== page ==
States losing support for rest stops, seek funding

Updated Feb 15, 2013

Rest Area Trucks SignRecent year financial constraints have forced state officials nationwide to slice budgets, causing some state legislatures to look for commercial support for rest stops.

Maryland House members will hold a Feb. 28 hearing on a bill to permit rest areas and welcome centers within state highway right-of-ways to privatize operation and maintenance services.

On Dec. 7, Maryland officials cut service hours to primarily daytime at several rest areas and closed one rest area to decrease operational costs.

In New Jersey, legislators are considering identical bills to allow private entities to sponsor some state highway rest stops in exchange for alleviating maintenance costs.

The measure would permit the state’s turnpike authority, transportation department and the South Jersey Transportation Authority to enter these agreements with the private sector. The Senate bill was introduced Feb. 4 and the Assembly legislation Nov. 29.

The Washington state Senate heard concerns over implementation cost at a Jan. 29 hearing on legislation to allow rest area demonstration projects where state rest stops currently do not exist. Private and non-profit groups would provide rest area service at no cost to WDOT and money the state receives from these projects would be deposited into the state motor vehicle account.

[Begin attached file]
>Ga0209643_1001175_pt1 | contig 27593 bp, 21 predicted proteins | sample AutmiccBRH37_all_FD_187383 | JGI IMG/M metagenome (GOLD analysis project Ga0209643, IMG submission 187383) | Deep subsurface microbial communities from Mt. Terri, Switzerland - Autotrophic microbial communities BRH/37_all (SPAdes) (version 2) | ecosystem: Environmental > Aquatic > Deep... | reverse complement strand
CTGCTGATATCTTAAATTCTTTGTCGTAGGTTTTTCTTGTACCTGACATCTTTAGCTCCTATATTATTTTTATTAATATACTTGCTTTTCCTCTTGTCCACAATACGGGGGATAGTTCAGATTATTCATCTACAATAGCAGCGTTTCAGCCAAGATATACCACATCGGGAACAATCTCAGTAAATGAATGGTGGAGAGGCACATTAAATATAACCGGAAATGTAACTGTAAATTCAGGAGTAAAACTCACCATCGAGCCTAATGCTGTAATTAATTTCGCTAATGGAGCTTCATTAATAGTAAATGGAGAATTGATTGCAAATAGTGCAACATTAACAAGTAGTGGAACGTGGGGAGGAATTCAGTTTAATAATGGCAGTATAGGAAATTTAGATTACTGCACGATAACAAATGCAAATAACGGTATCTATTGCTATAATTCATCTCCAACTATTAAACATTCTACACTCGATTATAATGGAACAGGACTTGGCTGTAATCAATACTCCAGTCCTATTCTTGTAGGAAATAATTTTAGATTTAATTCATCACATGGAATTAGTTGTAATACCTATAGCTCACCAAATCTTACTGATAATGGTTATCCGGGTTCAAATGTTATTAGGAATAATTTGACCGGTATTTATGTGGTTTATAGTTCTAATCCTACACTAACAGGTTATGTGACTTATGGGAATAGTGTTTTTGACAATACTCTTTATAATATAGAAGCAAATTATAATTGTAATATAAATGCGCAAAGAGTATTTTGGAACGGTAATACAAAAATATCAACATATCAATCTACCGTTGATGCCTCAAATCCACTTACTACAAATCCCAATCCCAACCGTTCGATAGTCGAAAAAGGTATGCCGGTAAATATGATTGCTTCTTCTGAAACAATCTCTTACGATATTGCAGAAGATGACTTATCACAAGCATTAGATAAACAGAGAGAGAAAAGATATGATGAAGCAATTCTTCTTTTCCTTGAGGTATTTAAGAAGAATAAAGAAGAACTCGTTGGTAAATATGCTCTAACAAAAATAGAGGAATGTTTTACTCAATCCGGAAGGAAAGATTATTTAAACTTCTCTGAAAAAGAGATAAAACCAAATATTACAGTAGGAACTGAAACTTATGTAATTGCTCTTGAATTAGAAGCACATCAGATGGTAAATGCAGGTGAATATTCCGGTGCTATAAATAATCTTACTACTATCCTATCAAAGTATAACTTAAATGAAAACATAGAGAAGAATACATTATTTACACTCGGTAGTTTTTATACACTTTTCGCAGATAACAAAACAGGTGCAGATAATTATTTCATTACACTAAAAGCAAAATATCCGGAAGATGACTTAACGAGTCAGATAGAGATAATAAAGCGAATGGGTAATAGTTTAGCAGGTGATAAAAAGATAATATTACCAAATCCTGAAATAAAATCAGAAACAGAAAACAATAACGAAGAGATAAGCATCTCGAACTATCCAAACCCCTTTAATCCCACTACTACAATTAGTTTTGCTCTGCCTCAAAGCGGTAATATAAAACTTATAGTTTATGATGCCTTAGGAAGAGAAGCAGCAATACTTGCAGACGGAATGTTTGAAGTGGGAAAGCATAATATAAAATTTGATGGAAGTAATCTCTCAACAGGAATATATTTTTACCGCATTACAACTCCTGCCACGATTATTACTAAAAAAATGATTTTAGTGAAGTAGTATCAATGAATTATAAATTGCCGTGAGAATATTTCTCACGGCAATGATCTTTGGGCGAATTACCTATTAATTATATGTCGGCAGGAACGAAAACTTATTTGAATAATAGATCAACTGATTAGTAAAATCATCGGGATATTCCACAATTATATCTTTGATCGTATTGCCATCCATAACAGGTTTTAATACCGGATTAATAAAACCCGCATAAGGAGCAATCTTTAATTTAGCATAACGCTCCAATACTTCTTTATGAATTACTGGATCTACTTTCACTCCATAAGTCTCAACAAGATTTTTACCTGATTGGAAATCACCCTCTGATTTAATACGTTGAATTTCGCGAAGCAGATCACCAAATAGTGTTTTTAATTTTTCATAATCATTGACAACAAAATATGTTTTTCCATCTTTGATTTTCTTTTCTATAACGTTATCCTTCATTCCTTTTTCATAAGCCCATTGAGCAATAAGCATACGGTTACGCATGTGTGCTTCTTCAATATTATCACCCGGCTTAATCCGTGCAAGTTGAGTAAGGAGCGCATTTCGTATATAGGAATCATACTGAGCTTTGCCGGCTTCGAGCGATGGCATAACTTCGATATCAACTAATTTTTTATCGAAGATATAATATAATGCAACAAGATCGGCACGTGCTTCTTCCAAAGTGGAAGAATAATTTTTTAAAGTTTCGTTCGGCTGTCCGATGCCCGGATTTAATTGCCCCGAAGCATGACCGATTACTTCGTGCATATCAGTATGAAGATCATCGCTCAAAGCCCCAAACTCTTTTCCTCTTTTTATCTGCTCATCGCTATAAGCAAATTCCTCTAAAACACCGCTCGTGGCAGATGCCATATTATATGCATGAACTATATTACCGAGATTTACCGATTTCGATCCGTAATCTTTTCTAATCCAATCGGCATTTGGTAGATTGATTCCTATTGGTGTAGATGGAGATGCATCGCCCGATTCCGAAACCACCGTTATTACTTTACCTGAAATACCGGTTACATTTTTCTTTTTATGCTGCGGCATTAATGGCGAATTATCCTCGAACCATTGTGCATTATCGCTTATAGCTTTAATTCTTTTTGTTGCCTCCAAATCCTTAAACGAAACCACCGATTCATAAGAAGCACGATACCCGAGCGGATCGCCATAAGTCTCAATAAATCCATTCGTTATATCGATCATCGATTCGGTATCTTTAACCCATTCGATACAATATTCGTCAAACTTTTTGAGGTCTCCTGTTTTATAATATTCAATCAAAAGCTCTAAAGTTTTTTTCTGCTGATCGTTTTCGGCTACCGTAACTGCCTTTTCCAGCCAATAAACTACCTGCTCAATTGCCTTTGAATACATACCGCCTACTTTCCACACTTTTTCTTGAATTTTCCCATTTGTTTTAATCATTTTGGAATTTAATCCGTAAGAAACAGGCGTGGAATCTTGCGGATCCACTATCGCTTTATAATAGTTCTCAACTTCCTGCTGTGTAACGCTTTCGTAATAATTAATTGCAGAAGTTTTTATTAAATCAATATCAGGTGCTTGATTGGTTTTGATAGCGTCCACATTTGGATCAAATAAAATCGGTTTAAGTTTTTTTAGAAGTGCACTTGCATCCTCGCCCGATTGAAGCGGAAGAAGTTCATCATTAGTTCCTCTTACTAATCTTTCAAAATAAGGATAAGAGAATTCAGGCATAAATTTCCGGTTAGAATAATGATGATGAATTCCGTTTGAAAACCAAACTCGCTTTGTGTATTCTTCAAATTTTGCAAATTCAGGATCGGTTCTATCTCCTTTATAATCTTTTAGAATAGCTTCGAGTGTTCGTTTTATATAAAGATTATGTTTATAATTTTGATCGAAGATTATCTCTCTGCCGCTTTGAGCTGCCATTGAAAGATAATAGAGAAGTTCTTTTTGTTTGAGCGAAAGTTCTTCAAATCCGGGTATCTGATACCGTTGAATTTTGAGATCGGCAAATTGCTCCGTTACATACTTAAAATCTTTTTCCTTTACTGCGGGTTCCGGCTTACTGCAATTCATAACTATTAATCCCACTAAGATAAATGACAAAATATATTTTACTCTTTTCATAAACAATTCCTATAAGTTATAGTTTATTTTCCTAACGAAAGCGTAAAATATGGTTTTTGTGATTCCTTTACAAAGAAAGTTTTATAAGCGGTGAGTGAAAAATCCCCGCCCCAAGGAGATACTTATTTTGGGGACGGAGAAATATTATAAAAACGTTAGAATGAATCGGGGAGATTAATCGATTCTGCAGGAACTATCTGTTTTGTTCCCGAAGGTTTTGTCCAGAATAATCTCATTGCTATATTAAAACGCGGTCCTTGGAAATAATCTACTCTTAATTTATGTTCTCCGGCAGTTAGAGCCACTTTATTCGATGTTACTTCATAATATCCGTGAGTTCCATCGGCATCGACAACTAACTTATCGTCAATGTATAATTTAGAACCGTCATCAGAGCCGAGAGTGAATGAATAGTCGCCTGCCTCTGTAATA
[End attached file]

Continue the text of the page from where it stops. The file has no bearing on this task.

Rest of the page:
On Jan. 31, Texas’ state’s transportation commission approved a rule change to allow TxDOT to accept private donations for rest areas and roadside upkeep.

In Virginia, Geico began sponsoring “Safe Phone Zones” last fall to discourage cell use while driving. The insurance company pays for signs and brochures directing motorists to rest stops and welcome centers to use mobile devices.

VDOT also has contracted with a catering company to develop and manage a new program to generate additional revenues to offset rest area and welcome center operation costs.